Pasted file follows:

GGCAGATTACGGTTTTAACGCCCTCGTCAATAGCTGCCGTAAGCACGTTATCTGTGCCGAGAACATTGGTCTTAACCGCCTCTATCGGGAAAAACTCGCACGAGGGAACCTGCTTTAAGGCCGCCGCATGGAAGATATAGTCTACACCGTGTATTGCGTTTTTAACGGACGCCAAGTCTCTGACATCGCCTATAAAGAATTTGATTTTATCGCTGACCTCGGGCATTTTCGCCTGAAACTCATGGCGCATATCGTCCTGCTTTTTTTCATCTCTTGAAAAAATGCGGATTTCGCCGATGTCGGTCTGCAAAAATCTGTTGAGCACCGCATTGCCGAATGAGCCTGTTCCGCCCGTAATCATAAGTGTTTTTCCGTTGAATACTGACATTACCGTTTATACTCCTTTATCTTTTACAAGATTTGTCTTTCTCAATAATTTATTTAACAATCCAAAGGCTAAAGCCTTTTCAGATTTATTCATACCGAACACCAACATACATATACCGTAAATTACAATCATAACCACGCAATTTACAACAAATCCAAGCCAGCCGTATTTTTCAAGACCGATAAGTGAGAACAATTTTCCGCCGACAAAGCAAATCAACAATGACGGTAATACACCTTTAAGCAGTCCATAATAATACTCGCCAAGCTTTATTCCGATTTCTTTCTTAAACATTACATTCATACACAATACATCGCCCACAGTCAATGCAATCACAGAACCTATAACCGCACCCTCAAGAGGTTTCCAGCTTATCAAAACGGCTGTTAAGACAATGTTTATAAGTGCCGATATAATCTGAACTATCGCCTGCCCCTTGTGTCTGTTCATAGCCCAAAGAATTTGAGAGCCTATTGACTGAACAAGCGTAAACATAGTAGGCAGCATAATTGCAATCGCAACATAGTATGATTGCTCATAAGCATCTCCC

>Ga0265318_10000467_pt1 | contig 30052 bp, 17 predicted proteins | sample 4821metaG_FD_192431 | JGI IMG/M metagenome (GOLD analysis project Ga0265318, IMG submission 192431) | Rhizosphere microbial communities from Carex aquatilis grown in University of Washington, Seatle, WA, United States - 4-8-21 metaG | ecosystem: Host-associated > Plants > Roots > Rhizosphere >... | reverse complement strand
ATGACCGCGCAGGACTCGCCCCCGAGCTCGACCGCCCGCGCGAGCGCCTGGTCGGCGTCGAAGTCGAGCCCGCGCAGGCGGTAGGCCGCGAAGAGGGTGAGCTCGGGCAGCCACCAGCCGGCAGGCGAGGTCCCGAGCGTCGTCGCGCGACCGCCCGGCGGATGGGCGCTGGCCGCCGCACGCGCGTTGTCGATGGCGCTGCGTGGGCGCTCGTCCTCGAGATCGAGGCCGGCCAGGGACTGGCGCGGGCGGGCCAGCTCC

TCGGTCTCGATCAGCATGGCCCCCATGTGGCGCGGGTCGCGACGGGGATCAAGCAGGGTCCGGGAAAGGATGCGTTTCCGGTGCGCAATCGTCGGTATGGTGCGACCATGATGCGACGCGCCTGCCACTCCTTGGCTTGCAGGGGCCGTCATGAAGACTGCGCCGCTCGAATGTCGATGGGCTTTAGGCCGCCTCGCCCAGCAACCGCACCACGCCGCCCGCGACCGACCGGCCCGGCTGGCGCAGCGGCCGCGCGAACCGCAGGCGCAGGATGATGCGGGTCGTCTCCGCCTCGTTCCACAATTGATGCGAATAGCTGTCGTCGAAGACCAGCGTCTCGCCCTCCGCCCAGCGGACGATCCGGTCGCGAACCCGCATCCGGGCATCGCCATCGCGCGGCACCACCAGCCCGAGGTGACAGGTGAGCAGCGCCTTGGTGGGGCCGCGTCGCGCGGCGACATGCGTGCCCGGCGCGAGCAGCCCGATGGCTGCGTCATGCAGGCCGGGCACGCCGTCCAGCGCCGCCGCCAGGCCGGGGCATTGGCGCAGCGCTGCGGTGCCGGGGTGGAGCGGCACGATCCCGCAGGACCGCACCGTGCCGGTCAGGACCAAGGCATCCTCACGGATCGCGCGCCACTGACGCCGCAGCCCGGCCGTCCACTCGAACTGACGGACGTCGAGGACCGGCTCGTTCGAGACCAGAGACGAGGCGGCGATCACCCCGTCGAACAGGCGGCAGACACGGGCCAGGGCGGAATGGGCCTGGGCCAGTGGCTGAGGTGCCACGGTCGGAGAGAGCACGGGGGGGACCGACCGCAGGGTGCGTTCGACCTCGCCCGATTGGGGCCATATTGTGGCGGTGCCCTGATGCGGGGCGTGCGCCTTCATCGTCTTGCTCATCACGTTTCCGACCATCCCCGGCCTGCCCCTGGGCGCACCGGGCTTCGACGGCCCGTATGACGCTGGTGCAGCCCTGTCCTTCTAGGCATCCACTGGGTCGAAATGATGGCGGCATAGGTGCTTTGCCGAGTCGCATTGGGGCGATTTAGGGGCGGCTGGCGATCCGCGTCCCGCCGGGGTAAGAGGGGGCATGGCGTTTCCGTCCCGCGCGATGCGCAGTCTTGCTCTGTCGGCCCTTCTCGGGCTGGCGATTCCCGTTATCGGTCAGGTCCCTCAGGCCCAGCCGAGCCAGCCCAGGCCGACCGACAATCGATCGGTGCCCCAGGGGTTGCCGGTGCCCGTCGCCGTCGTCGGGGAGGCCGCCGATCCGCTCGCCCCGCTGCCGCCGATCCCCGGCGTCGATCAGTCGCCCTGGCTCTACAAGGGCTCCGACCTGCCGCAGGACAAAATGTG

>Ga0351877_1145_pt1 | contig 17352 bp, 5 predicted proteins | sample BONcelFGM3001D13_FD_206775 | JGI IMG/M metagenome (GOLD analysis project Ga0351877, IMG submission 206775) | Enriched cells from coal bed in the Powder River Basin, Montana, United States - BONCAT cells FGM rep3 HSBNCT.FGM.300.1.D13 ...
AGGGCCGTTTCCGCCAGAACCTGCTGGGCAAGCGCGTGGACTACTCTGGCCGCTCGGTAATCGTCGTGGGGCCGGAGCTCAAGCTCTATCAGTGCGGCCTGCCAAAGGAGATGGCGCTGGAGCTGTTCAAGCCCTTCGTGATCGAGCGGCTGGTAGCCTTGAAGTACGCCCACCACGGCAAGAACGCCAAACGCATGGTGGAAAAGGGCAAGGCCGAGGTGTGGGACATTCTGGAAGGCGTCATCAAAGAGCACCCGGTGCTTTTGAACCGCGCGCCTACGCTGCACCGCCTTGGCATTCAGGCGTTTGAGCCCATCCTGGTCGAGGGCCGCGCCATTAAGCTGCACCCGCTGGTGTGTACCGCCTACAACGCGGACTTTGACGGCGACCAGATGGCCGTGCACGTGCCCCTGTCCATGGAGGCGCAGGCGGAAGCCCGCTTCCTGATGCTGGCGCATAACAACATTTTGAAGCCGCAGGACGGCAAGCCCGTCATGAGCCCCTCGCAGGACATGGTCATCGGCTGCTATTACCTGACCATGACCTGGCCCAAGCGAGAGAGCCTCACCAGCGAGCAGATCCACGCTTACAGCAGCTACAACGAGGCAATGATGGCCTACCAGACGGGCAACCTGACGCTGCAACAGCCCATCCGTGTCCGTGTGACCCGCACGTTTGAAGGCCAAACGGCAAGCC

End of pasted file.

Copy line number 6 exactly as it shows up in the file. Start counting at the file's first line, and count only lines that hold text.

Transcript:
AGGGCCGTTTCCGCCAGAACCTGCTGGGCAAGCGCGTGGACTACTCTGGCCGCTCGGTAATCGTCGTGGGGCCGGAGCTCAAGCTCTATCAGTGCGGCCTGCCAAAGGAGATGGCGCTGGAGCTGTTCAAGCCCTTCGTGATCGAGCGGCTGGTAGCCTTGAAGTACGCCCACCACGGCAAGAACGCCAAACGCATGGTGGAAAAGGGCAAGGCCGAGGTGTGGGACATTCTGGAAGGCGTCATCAAAGAGCACCCGGTGCTTTTGAACCGCGCGCCTACGCTGCACCGCCTTGGCATTCAGGCGTTTGAGCCCATCCTGGTCGAGGGCCGCGCCATTAAGCTGCACCCGCTGGTGTGTACCGCCTACAACGCGGACTTTGACGGCGACCAGATGGCCGTGCACGTGCCCCTGTCCATGGAGGCGCAGGCGGAAGCCCGCTTCCTGATGCTGGCGCATAACAACATTTTGAAGCCGCAGGACGGCAAGCCCGTCATGAGCCCCTCGCAGGACATGGTCATCGGCTGCTATTACCTGACCATGACCTGGCCCAAGCGAGAGAGCCTCACCAGCGAGCAGATCCACGCTTACAGCAGCTACAACGAGGCAATGATGGCCTACCAGACGGGCAACCTGACGCTGCAACAGCCCATCCGTGTCCGTGTGACCCGCACGTTTGAAGGCCAAACGGCAAGCC